In reference to the plaintiff's first contention that the foreclosure sale was invalid, a master to whom the suit was referred found that the foreclosure sale under the first mortgage was lawfully held on March 25, 1931, at the time fixed in the published notices of sale; that Lavina L. Broyderick, the defendant's bookkeeper and acting as his agent, bought the property for the sum of $5,076.95, which was furnished by the defendant, and that she was the grantee in the foreclosure deed, which was properly recorded. The master also found that the first mortgagee, on March 25, 1931, made an open, peaceable and unopposed entry upon the mortgaged premises for the purpose of foreclosing the mortgage, and that a certificate of such entry was recorded on March 26, 1931. He found that Broyderick became the owner of the premises by virtue of the foreclosure sale; that on September 26, 1939, she conveyed the premises to the defendant, Michael R. Connolly, John W. Connolly and Michael R. Connolly, second, trustees of the Essex Realty Trust, and that they are now the owners of the premises.
The plaintiff's second contention, that on account of an agreement made with the defendant on April 2, 1931, the plaintiff was to continue in possession, is disposed of by the finding of the master that the defendant did not agree to leave the plaintiff in peaceful possession of the premises on the conditions stated in the bill of complaint.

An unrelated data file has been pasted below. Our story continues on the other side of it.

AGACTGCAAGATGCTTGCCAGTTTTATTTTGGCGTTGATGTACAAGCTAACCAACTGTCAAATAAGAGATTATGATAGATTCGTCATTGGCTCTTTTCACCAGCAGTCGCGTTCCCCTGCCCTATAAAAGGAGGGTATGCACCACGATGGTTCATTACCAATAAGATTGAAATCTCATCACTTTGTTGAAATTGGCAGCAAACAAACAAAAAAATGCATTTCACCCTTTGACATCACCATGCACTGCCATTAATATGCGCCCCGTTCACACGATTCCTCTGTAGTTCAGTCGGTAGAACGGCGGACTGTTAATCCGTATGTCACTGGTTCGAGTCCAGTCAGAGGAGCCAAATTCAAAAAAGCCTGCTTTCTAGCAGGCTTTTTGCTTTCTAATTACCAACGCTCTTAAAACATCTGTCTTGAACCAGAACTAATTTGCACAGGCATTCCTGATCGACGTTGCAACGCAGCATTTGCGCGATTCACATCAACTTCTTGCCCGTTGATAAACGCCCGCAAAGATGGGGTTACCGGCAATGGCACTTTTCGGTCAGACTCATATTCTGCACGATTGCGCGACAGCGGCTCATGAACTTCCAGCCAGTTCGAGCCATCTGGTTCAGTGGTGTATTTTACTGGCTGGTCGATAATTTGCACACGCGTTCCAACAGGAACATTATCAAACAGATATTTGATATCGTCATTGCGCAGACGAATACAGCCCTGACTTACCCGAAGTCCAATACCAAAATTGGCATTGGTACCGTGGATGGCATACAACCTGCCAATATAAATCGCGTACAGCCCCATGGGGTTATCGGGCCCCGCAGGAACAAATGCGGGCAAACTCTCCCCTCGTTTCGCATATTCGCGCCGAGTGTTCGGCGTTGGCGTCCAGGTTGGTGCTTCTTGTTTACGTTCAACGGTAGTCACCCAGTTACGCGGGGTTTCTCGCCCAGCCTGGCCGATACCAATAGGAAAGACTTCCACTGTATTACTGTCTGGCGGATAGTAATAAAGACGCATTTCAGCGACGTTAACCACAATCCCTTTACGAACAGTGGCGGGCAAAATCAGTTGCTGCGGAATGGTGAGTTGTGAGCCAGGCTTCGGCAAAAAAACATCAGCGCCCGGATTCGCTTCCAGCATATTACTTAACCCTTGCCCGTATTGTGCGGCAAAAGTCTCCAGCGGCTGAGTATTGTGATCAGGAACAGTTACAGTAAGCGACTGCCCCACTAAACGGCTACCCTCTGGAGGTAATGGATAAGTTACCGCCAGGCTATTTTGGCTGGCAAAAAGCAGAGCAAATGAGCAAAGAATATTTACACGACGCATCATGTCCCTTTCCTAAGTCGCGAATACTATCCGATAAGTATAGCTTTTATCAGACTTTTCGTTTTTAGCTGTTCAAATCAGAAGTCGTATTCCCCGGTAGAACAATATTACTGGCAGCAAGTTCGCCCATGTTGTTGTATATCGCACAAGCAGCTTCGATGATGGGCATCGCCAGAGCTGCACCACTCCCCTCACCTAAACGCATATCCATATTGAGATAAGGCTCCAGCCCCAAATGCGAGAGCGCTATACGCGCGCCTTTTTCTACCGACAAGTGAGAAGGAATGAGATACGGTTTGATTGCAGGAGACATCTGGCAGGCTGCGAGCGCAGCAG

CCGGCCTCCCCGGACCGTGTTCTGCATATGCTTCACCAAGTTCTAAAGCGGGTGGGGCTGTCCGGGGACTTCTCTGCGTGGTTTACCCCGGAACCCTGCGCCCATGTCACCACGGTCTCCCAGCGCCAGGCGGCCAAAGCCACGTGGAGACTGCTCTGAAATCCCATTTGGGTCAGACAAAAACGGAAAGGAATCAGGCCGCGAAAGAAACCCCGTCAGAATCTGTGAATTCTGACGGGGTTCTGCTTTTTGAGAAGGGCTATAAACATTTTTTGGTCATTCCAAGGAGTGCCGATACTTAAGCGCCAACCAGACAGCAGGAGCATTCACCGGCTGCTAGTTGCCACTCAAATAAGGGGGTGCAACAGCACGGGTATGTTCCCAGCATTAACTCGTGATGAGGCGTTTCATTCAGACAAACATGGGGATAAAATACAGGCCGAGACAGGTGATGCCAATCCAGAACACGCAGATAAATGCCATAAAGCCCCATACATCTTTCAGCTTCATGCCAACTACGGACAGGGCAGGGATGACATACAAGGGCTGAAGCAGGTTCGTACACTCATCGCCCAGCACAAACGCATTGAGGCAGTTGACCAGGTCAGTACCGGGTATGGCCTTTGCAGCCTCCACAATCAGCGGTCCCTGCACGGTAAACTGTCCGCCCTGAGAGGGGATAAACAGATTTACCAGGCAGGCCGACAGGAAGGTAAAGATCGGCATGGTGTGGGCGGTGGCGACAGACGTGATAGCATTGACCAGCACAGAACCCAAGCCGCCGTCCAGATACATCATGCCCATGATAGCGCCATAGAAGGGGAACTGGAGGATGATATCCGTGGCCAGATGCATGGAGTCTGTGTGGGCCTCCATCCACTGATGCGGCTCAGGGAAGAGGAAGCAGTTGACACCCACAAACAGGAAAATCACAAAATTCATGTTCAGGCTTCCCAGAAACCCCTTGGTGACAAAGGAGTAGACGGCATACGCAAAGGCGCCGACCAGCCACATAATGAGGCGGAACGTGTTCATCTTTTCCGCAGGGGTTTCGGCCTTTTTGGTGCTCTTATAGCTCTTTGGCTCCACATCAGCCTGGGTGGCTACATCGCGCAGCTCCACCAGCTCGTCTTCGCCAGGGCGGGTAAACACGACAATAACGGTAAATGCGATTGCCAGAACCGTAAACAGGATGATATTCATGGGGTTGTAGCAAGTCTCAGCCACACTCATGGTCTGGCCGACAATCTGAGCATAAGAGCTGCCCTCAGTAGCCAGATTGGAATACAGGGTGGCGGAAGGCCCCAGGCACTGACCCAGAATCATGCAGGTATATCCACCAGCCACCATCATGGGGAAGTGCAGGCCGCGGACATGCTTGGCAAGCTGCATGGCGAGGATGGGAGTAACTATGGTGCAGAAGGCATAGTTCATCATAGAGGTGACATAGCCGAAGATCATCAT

Broyderick, on July 7, 1939, gave a written lease of said premises to one Mullett for the term of one year. Mullett brought a summary process against the plaintiff, which resulted in a judgment for the latter. There is now pending a similar proceeding brought by the defendant against
the plaintiff. The defendant also gave a lease to one Fleishman who notified the plaintiff on November 17, 1939, that he held a lease for one year from the date of the notice. The master found that there was no relation of landlord and tenant between the plaintiff and the defendant and that the former was not liable for rent for any period subsequent to the foreclosure of the first mortgage. He also found the amount owed by the plaintiff to the defendant upon the promissory note which had been given with the second mortgage.
The plaintiff filed objections to the master's report on the ground that the master failed to find that the plaintiff had conducted a greenhouse business and had made substantial improvements to the property during the last ten years. He also filed a motion to recommit based upon the same ground. The plaintiff appealed from the interlocutory decree overruling his exceptions to the master's report and confirming the report and from the denial of his motion to recommit. He also appealed from a final decree dismissing the bill, ordering the plaintiff to deliver up the premises to the defendant and ordering him to pay the amount due on the second mortgage note, together with costs.